Assad has kept his promise as his fresh onslaught in Idlib province in northwestern Syria has left 80,000 and more civilians displaced. Reported numbers have moved back and baggage in haste, as the province was hit by fresh attacks. Also, Russian fighter jets struck a convoy of cars leaving the city of Maarat Al-Numan, a city in northwestern Syria.
Up until now, Idlib had been held guard by rebel forces. But according to eyewitnesses, the area has been deserted and civilians are fleeing the area. Russia’s constant ‘scorched earth’ bombing has been a huge support system to the Syrian army that has been trying to gain control of the only province that was under militant control.
Multiple airstrikes over a span of a few days have been termed by the United Nations’ as a human catastrophe. Strangely, the over 400 airstrikes, by the Syrian army and Russia, allied with President Bashar Assad have been denied by them. They have instead said that they have no intent of indiscriminately bombing civilians by were only targeting al-Qaida-inspired militants.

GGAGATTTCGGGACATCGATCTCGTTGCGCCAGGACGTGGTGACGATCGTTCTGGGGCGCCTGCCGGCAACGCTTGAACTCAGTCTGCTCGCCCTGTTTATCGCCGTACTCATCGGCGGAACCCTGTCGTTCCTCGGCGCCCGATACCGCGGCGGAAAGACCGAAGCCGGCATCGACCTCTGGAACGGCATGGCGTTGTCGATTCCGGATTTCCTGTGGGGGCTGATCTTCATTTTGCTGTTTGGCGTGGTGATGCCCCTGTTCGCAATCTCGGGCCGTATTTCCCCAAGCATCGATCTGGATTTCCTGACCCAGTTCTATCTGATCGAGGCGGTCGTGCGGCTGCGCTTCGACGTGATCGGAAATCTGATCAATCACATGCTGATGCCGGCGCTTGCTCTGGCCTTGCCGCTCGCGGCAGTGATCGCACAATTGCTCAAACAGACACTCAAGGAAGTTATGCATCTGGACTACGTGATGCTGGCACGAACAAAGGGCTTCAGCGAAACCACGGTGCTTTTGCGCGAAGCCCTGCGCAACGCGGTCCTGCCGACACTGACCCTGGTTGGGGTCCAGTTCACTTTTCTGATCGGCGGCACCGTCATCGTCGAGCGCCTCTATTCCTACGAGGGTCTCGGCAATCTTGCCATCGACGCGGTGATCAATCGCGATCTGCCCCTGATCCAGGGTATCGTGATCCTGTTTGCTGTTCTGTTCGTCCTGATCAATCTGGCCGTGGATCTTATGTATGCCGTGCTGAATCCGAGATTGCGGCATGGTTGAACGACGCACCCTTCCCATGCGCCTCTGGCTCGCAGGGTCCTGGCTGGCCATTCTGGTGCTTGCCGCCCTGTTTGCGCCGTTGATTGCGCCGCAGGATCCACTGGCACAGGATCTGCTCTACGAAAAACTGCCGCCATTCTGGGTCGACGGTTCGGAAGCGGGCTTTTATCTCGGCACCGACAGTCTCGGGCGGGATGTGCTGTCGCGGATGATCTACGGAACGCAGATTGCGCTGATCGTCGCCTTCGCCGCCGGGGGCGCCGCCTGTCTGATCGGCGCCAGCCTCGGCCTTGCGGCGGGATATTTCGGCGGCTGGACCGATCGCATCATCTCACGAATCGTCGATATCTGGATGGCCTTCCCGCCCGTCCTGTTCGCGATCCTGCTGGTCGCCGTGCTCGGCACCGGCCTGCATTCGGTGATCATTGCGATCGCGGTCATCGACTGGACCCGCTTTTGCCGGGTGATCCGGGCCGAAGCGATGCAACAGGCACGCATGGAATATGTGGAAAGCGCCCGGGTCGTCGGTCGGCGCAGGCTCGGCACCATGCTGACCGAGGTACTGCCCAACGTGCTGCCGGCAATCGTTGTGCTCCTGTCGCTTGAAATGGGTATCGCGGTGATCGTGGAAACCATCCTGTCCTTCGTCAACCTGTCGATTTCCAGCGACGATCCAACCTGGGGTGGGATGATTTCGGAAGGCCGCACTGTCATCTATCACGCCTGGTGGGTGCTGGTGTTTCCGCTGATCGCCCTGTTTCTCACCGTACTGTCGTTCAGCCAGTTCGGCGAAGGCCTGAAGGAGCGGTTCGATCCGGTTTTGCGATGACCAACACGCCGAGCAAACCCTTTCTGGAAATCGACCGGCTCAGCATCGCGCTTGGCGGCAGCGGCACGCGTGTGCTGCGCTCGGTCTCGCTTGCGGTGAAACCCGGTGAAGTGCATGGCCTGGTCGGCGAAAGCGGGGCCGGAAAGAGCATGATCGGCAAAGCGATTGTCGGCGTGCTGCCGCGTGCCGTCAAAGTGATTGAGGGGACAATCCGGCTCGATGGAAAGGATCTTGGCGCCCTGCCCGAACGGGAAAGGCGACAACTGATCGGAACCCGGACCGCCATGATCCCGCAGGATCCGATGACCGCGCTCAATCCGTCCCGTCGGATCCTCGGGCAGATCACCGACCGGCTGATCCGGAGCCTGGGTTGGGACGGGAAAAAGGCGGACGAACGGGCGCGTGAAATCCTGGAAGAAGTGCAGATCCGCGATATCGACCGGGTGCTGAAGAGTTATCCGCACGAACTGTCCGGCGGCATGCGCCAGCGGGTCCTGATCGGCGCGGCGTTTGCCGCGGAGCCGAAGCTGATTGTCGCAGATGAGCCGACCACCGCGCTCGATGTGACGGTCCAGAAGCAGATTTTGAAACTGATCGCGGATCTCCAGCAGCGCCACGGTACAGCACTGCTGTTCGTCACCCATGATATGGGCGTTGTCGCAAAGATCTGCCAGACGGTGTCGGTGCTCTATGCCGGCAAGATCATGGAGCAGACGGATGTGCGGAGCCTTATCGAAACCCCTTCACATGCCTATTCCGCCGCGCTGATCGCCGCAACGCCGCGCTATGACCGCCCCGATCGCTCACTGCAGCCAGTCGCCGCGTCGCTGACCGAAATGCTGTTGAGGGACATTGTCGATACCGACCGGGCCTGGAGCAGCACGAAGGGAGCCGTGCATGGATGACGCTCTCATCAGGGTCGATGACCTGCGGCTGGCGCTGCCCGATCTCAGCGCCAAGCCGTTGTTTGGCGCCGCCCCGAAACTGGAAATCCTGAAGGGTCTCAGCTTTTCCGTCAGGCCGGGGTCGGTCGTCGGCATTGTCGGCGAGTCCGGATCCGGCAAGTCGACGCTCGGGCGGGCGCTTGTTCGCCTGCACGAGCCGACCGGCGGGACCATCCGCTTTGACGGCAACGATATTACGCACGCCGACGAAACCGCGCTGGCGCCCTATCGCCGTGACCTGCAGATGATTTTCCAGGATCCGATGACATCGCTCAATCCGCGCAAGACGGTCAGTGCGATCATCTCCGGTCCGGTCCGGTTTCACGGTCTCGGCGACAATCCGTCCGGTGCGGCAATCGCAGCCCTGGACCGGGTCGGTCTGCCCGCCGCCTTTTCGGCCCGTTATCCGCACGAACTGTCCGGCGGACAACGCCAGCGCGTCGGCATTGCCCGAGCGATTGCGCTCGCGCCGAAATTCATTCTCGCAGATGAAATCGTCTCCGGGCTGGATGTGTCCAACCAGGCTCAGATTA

This unfortunate exodus is bound to create problems, more so for Turkey which now seeing an inflow coming to the North towards the border.
According to the UN, the mass exodus has hit a standstill due to fuel shortage, an issue that has anyway troubled the Syrian population this winter. The lack of liquid has limited civilian movement. Moreover repeated hits on roads leading out have become death traps as of now. Many civilians heading north towards the border with Turkey are now stranded.
The Idlib province was being kept guard by a militant alliance led by the former Al-Qaeda affiliate Hayat Tahrir Al-Sham. However, it holds a deserted look now. According to terrorism analysts, this latest bombardment should be treated as a prelude to a wide-scale ground offensive that Syrian leader Bashar Assad intends to go ahead with, to takeover Idlib.
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